Lewis, born Joseph Levitch on March 16, 1926, in Newark, New Jersey, started on upstate New York’s Borscht Belt comedy circuit as a singer at age 5.
He first teamed with the debonair Martin in 1946 while they were performing in an Atlantic City, New Jersey, nightclub — Martin as a singer and Lewis as a comic.
Their largely improvised act, with Lewis making wild comic forays into the audience, was an immediate hit. Their 1950 movie debut, “My Friend Irma,” was followed by “My Friend Irma Goes West” the next year.
Their relationship soured, however, and by the time they made their last movie together, “Hollywood or Bust,” they reportedly were not speaking. They parted after a 1956 nightclub show, 10 years to the day after they first teamed.
The split reportedly stemmed from personality conflicts and Lewis’ interest in producing and directing movies. Others attributed it to Lewis’ ego and need for control, as well as a desire for approval from the often-remote Martin.
They reunited in 1976 when Sinatra brought Martin onstage during the muscular dystrophy telethon and they remained friends until Martin’s 1995 death.
Since Martin died, “not a day has passed that Jerry did not think of Dean,” Cazau told Reuters.
In 1960, Lewis made his movie directorial debut with “The Bellboy” and starred in the storybook parody “Cinderfella.” Three years later, he starred in his most popular movie, the self-directed “Nutty Professor,” playing a nerdy academic who makes a potion that turns him into the obnoxiously hip Buddy Love.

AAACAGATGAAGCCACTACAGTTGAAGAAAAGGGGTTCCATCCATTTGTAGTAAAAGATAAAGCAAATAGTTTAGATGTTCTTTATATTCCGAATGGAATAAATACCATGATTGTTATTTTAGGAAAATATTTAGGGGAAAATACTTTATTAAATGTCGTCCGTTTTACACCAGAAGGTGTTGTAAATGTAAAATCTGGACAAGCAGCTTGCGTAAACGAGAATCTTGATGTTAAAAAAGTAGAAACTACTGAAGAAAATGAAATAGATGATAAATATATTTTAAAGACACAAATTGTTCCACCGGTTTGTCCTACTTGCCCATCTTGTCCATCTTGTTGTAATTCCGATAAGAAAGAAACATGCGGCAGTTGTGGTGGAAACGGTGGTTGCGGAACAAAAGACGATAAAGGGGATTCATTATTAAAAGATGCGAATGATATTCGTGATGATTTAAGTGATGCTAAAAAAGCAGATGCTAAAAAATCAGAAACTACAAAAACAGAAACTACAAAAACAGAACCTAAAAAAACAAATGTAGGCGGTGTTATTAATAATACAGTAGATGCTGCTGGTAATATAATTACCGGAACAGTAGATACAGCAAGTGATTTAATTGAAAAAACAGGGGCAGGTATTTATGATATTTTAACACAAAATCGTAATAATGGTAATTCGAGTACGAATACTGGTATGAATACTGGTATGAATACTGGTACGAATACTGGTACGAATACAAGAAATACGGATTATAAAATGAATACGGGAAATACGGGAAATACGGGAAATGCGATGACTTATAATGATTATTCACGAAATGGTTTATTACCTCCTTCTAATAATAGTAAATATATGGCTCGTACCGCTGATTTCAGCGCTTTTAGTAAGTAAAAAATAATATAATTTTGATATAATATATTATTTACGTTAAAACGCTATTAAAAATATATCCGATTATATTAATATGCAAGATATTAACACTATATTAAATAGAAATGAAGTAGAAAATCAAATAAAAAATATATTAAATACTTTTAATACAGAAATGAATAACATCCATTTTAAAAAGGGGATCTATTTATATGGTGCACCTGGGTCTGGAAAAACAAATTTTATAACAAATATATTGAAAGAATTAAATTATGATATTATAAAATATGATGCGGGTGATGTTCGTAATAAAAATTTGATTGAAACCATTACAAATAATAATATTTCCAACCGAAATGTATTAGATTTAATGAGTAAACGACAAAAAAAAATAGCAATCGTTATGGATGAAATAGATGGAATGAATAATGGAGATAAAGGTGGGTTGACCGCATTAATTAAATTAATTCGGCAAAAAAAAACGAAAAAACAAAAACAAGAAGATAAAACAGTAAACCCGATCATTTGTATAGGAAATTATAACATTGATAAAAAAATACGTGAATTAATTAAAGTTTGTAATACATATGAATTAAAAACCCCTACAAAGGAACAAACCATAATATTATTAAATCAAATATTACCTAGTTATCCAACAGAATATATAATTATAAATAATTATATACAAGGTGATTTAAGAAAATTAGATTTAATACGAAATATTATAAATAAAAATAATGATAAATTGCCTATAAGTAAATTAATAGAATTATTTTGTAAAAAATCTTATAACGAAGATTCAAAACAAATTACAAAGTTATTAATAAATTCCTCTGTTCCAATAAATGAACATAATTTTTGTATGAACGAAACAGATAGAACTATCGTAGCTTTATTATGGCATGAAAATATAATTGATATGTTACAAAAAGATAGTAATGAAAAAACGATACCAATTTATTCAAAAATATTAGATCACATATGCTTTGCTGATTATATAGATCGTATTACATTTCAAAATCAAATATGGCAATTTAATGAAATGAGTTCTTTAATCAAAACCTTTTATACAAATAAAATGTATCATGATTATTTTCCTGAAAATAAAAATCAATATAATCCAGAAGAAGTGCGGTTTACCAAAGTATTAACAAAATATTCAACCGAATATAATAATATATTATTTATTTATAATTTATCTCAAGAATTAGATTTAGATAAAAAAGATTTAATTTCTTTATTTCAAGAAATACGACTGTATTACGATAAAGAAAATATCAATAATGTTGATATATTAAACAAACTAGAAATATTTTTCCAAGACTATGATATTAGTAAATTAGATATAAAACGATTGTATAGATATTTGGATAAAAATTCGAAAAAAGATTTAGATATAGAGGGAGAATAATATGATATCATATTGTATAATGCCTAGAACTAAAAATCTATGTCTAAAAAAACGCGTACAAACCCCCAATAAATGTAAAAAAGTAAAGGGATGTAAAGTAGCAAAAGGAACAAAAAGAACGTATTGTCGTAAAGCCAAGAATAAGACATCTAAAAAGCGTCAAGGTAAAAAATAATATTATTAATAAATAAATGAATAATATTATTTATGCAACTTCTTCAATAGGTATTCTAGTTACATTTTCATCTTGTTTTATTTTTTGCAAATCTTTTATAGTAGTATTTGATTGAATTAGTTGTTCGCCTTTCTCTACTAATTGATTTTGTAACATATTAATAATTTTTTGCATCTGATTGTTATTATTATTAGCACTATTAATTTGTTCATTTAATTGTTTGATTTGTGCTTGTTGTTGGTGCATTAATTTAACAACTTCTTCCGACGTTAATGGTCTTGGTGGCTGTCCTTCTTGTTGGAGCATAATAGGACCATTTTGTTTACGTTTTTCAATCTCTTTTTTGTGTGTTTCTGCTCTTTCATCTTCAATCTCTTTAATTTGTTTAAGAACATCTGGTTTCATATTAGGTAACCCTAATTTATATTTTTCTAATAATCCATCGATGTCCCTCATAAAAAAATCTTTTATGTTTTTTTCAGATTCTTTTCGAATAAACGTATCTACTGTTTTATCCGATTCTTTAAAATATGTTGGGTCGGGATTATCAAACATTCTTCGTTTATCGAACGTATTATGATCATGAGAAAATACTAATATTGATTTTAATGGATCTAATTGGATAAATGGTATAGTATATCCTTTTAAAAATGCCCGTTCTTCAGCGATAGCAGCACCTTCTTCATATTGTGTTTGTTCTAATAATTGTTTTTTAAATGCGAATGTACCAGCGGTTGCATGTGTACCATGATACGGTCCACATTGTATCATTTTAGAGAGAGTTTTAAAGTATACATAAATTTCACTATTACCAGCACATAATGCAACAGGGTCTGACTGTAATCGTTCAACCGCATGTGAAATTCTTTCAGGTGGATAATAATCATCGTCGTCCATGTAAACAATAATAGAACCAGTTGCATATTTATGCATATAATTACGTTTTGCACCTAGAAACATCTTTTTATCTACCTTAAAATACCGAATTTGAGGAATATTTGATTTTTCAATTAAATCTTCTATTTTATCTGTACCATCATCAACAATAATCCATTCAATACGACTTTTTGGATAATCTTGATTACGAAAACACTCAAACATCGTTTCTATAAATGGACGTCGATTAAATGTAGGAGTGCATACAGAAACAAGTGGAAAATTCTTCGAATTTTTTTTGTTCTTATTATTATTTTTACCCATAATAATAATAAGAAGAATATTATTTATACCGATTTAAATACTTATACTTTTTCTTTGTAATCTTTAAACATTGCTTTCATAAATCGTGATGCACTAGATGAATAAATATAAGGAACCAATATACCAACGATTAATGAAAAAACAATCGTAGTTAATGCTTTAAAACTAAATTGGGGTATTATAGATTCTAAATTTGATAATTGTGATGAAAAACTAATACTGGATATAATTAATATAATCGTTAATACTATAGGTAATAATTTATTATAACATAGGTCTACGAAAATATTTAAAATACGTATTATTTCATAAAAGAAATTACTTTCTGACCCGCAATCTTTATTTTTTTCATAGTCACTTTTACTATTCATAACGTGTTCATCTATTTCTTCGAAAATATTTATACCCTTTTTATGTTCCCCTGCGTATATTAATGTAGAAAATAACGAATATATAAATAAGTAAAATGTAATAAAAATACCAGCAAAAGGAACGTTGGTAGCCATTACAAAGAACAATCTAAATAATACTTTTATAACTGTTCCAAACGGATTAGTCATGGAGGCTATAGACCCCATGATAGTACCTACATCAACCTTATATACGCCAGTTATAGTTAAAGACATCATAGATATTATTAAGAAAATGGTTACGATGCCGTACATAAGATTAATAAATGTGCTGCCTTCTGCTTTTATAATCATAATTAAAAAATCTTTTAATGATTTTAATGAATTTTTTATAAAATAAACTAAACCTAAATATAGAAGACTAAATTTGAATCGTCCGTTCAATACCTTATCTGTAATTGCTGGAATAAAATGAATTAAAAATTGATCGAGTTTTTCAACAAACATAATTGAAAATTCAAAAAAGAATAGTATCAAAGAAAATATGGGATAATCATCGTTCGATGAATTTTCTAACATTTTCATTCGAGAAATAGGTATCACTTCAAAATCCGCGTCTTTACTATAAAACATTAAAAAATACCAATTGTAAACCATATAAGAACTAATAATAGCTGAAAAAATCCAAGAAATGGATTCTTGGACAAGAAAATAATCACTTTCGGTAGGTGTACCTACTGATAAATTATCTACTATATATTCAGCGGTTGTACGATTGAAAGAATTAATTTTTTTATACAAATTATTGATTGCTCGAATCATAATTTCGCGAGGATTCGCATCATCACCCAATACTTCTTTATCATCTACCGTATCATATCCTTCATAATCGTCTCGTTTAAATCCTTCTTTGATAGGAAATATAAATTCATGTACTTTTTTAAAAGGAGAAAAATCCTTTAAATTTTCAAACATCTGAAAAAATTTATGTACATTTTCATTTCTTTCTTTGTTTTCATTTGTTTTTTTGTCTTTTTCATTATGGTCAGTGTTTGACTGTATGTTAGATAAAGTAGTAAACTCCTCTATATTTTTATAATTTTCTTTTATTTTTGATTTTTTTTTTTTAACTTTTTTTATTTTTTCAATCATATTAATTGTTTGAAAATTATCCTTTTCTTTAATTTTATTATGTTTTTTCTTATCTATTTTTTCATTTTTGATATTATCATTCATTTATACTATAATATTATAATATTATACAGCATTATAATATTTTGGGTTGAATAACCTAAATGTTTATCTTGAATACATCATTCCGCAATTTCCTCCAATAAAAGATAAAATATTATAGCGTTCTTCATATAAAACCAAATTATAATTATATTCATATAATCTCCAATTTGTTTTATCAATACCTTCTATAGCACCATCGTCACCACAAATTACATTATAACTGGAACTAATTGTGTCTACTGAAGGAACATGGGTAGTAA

Lewis became closely associated with his annual Labor Day telethon to benefit children with muscular dystrophy. He first started doing telethons for the Muscular Dystrophy Association in 1952 before retiring from the job in 2011.
His publicist, Cazau, said that from their inception in 1966 his Labor Day telethons had raised $2.45 billion over some 45 years.
Cazau also said Lewis had been planning to make onstage appearances over the next few months, in New York, and in Las Vegas next year. “He was not a quitter,” she said.
Producers of a remake of the 1970s comedy “Animal House,” were planning to come to Las Vegas for a day so Lewis could have a role in that film, she said.
Lewis had a movie revival in 1983, winning acclaim as an arrogant talk show host kidnapped by an obsessed fan in “The King of Comedy.” He scored another late-career triumph with his 1995 Broadway debut in a revival of “Damn Yankees” and appeared in the film “Funn Bones” that same year.
Lewis was beset for years by numerous ailments, including heart attacks, an inflammatory lung disorder and chronic back pain caused by pratfalls earlier in his career.
Lewis had homes in Las Vegas and San Diego. He had six sons with singer Patti Palmer, including Gary of the rock group Gary Lewis and the Playboys. After a divorce, Lewis married SanDee Pitnick in 1983, with whom he adopted a daughter.
Additional by Bernie Woodall in Fort Lauderdale, Florida; Editing by Bill Trott, Diane Craft and Sandra Maler